Developer Guide

  • 10/27/2020
  • Public Content
Contents

Architecture

Trusted Execution Environment (TEE)
is a separate execution environment, consisting of firmware and hardware, that runs alongside, and provides security services for, the 
Rich Execution Environment (REE)
. The TEE isolates access to its hardware and software resources from the REE and its applications.
Intel® Dynamic Application Loader (
Intel® DAL) is a specific TEE with the
Intel®
Converged Security Engine (
Intel®
CSE) which is a general TEE.
The TEE offers safe execution of authorized security software and firmware known as 
Trusted Applications
 (TAs)
. TAs can be developed in Java* and downloaded to the TEE in run time. Inside the TEE, each TA is independent from the others. The TEE also enforces protection, confidentiality, integrity and access rights of the resources and data belonging to those TAs. A TA cannot access the security assets of another TA without authorization.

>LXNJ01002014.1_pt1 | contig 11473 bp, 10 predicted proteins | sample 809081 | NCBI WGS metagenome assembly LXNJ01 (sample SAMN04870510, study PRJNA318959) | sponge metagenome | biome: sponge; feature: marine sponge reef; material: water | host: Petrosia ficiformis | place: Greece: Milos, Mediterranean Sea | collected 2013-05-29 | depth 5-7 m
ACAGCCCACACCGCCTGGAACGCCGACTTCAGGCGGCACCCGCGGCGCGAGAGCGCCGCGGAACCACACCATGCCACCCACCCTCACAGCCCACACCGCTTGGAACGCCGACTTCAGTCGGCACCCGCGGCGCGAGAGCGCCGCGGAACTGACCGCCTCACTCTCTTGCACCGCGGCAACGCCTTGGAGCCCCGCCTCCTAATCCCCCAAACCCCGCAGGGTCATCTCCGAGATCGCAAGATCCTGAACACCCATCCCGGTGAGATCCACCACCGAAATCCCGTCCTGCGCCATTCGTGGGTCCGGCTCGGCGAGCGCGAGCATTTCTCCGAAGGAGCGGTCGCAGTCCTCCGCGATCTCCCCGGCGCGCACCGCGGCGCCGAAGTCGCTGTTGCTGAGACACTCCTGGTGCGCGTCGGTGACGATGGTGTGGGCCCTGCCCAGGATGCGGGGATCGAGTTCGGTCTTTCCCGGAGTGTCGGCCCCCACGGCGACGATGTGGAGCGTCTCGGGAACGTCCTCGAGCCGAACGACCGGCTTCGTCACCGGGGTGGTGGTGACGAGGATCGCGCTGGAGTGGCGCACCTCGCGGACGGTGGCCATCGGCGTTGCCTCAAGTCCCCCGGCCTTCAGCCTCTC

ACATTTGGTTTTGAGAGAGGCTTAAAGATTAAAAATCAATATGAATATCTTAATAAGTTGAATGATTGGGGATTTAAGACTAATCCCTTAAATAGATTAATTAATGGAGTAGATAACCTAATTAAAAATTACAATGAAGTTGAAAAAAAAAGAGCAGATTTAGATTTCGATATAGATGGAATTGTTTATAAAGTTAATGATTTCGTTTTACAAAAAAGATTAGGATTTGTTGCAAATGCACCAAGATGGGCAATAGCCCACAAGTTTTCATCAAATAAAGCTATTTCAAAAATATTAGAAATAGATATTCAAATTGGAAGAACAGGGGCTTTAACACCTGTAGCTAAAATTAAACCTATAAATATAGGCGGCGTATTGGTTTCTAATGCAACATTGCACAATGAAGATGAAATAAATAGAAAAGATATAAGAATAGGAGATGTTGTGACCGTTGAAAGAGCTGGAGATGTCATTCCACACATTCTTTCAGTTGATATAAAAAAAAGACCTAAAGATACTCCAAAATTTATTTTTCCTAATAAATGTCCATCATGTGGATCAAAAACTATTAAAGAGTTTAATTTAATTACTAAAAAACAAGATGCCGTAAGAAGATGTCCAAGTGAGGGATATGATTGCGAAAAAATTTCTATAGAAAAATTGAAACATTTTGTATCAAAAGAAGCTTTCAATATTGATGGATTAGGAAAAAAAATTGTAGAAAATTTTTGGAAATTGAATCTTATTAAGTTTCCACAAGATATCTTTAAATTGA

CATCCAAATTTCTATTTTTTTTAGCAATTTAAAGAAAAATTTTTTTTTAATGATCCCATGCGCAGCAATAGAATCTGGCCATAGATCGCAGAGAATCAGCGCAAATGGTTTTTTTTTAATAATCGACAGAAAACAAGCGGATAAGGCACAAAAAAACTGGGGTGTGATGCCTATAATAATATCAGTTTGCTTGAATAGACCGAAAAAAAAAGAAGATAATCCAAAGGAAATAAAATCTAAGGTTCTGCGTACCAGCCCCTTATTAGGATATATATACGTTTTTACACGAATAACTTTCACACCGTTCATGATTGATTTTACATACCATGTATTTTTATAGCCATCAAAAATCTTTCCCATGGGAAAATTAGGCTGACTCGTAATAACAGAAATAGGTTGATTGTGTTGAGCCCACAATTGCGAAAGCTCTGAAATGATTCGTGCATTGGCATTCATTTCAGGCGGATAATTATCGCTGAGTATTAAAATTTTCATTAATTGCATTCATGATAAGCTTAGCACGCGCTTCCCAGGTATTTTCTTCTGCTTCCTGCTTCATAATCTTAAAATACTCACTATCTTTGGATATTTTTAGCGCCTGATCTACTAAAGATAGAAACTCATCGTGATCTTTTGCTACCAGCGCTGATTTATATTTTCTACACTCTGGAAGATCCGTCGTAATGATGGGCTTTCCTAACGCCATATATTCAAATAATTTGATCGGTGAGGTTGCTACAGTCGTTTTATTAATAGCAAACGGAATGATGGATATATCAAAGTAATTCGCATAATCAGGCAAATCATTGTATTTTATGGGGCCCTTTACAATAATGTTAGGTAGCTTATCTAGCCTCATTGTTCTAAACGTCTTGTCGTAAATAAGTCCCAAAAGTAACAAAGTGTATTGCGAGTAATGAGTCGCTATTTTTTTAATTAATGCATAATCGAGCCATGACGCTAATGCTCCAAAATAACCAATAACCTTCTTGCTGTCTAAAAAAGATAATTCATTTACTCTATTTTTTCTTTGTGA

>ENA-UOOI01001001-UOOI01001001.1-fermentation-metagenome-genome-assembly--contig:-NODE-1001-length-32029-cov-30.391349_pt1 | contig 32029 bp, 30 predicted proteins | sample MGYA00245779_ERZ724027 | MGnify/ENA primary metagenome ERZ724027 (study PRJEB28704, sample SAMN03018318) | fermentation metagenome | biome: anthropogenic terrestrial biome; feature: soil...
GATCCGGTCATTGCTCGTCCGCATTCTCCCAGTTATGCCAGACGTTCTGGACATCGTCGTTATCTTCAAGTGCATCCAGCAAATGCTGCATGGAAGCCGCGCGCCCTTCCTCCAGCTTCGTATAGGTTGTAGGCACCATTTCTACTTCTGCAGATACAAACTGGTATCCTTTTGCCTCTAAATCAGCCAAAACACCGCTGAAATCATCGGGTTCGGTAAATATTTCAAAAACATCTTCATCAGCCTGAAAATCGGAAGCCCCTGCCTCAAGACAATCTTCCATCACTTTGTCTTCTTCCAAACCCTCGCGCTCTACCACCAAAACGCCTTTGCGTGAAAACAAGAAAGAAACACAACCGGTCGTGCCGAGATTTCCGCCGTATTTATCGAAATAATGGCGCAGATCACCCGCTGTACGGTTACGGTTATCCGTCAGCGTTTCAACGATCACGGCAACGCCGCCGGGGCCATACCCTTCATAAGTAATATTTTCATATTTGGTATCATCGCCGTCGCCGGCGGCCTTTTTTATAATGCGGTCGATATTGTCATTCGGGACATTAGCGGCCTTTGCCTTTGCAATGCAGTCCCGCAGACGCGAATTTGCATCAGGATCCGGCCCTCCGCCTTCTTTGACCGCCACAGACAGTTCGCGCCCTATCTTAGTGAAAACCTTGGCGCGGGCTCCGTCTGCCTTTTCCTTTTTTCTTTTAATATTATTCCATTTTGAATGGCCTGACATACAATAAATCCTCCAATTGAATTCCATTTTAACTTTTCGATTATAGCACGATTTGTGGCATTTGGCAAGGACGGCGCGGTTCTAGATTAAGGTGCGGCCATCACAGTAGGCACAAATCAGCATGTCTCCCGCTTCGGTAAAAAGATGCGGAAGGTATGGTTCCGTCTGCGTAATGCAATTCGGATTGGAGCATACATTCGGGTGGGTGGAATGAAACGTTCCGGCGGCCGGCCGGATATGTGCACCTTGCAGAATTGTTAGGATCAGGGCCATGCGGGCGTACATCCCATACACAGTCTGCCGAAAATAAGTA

TAs are given controlled access to security resources and services via the TEE Internal API. These services may include: cryptography, secure storage, secure I/O. The TEE Internal API is provided in Java (via Intel DAL APIs). There is a possibility that Intel may extend it to C in the future.
A TA is typically accompanied by a 
Trusted Application Host Client
, which is host software that exposes the TA services as a rich, operating system-friendly API.
The TA life cycle is managed by the
Intel
DAL Admin Framework
 that resides in the Intel CSE firmware. The 
TEE Management Application
 is an executable that implements the host side of the management protocol.
The 
TEE Client API
 is a low level communication interface designed to enable host software running in the REE to access and exchange data with the TAs running inside the TEE.
The following diagram shows the high level architecture of a generic Trusted Execution Environment (TEE). 
For more details on Intel DAL components, click the appropriate link below:
  •  What they are, how they work, installation on end user's machine, and the Applet Manifest
  • Host Applications
    : What they are, how they work, how they send information to the host-applet interface
  • How it works, including TEE management and accounting for multiple versions of the applet
  • Using it on Linux* and Android*
 

Product and Performance Information

1

Performance varies by use, configuration and other factors. Learn more at www.Intel.com/PerformanceIndex.